No Time to Die takes a key story element of Timothy Dalton’s 1989 Bond movie Licence to Kill and gives it to Daniel Craig’s James Bond.
Warning: Major spoilers ahead for No Time To Die
No Time to Die takes the best story of Timothy Dalton’s Bond from Licence to Kill and gives it to Daniel Craig. The 25th James Bond film is now released in most markets and critics are calling it a fitting conclusion to Daniel Craig’s tenure as the British secret agent. Craig’s gritty and realistic interpretation of the character echo’s Dalton’s portrayal from his two outings in the late ’80s: The Living Daylights, and Licence to Kill.
Timothy Dalton sought to bring the James Bond films back closer to the spy Ian Fleming wrote about, as opposed to the gadget-laden larger-than-life adventures they had become in Roger Moores’ day. There was a mixed success with this approach. While Dalton’s first Bond movie The Living Daylights was a hit with audiences and critics, Licence to Kill disappointed upon release in 1989. It entered a crowded market of summer blockbusters such as Batman, Indiana Jones and the Last Crusade, Ghostbusters II, and Lethal Weapon 2. This competition, combined with its increased violence and humorless approach compared to previous Bond movies, resulted in it not connecting with audiences.
No Time to Die lifts a major story element of Dalton’s film regarding Bond’s CIA friend and ally Felix Leiter. Licence to Kill centers on Bond going rogue to exact revenge on the drug lord Franz Sanchez (Robert Davi) after he orders an attack on Felix, and murders Leiter’s wife on their wedding night. Felix is betrayed by a colleague and lowered into a pool containing a shark, maiming him, though he survives. In No Time to Die, Jeffrey Wright’s Felix Leiter is not so lucky, being shot by double agent Logan Ash (Billy Magnussen). Felix dies from his wound, and Bond is forced to leave him as the boat they’re on sinks. Bond gets his revenge in each film, setting a petroleum-soaked Sanches on fire (with the lighter given to him by Felix as a best man present), and crushing Ash with a car as he lies helpless beneath it.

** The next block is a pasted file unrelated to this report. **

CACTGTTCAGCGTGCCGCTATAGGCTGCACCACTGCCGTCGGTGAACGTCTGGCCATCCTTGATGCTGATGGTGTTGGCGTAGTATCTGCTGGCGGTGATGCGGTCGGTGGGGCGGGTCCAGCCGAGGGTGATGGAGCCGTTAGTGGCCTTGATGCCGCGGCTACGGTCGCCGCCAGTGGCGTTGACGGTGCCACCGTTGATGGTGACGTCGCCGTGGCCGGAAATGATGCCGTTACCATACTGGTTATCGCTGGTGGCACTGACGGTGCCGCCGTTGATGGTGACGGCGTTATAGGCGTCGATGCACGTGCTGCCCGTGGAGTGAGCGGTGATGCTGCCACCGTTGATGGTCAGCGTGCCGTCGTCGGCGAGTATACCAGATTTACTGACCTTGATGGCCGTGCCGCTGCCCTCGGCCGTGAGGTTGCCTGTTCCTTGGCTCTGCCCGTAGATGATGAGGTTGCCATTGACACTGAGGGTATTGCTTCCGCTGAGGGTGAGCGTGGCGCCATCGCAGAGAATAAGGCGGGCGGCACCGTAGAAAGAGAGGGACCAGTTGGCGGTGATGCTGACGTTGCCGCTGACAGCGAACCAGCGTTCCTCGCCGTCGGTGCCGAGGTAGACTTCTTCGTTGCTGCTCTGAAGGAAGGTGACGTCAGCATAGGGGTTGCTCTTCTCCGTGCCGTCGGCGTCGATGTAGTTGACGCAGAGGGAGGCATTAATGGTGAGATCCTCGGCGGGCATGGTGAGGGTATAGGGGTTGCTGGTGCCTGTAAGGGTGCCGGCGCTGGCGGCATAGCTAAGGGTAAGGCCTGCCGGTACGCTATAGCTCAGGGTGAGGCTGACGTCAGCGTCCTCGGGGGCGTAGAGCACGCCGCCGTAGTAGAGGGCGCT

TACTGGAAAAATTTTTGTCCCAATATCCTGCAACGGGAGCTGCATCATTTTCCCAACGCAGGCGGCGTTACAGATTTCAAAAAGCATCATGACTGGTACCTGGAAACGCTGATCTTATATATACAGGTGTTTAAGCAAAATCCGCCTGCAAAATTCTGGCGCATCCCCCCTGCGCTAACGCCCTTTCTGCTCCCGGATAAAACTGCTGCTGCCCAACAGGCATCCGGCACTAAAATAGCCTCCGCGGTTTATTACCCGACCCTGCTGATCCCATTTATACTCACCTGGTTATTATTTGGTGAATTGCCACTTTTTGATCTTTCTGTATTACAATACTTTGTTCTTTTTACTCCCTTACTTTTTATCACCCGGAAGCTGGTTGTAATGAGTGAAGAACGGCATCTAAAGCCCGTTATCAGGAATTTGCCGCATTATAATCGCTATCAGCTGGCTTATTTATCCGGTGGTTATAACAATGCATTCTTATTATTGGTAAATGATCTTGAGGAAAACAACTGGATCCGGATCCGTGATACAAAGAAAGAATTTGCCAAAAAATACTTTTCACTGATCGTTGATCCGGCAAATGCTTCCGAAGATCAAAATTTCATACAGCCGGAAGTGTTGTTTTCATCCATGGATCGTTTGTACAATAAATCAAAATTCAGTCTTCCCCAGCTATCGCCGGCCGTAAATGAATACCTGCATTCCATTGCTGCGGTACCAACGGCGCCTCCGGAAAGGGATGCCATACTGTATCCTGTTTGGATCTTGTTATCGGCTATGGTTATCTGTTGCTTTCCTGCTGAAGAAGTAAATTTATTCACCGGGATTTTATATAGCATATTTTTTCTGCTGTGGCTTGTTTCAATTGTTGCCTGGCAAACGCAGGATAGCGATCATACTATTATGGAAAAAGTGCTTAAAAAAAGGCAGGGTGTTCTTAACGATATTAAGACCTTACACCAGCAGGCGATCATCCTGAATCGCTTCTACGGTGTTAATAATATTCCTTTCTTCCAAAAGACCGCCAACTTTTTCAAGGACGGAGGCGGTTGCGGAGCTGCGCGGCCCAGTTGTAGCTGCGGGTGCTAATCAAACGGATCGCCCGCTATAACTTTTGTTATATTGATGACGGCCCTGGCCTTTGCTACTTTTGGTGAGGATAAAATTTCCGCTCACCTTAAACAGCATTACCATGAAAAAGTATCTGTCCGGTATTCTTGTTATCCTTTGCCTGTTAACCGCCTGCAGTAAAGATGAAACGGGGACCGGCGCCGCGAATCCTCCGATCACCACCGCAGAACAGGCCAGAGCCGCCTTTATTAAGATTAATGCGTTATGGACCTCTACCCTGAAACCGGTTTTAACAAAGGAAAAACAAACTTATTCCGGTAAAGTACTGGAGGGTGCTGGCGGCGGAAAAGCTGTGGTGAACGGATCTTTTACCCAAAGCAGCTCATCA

Both movies have Leiter being double-crossed by a man he thought was on his side, and Bond’s revenge shows him at his most bloodthirsty, with no remorse or pity for the men responsible for his friends’ fate. While he’s has had plenty of allies over the years, arguably Felix Leiter is James Bond’s friend first and an ally second. In No Time to Die, the pair are shown enjoying a drinking game together in one of the film’s few scenes of levity. Whereas his other allies tend to range from “tolerated” to “respected,” Bond genuinely considers Felix a friend. In Licence to Kill the pair are even closer, with Bond being the best man at his wedding. James Bond’s pain at what happens to Felix in each story is palpable.
Licence to Kill, and Timothy Dalton’s take on James Bond, was ahead of its time. Audiences weren’t ready for 007 to be gritty and realistic. The film has enjoyed a resurgence in recent years, seen as an example of the series daring to stray from the established formula, as well as a precursor to what Daniel Craig would do 17 years later in Casino Royale. No Time to Die strikes a fine line between including all the established tropes expected of the almost 60-year-old franchise, while also taking several risks in Craig’s final adventure. Giving him an element of Dalton’s best story is a fine example of both.
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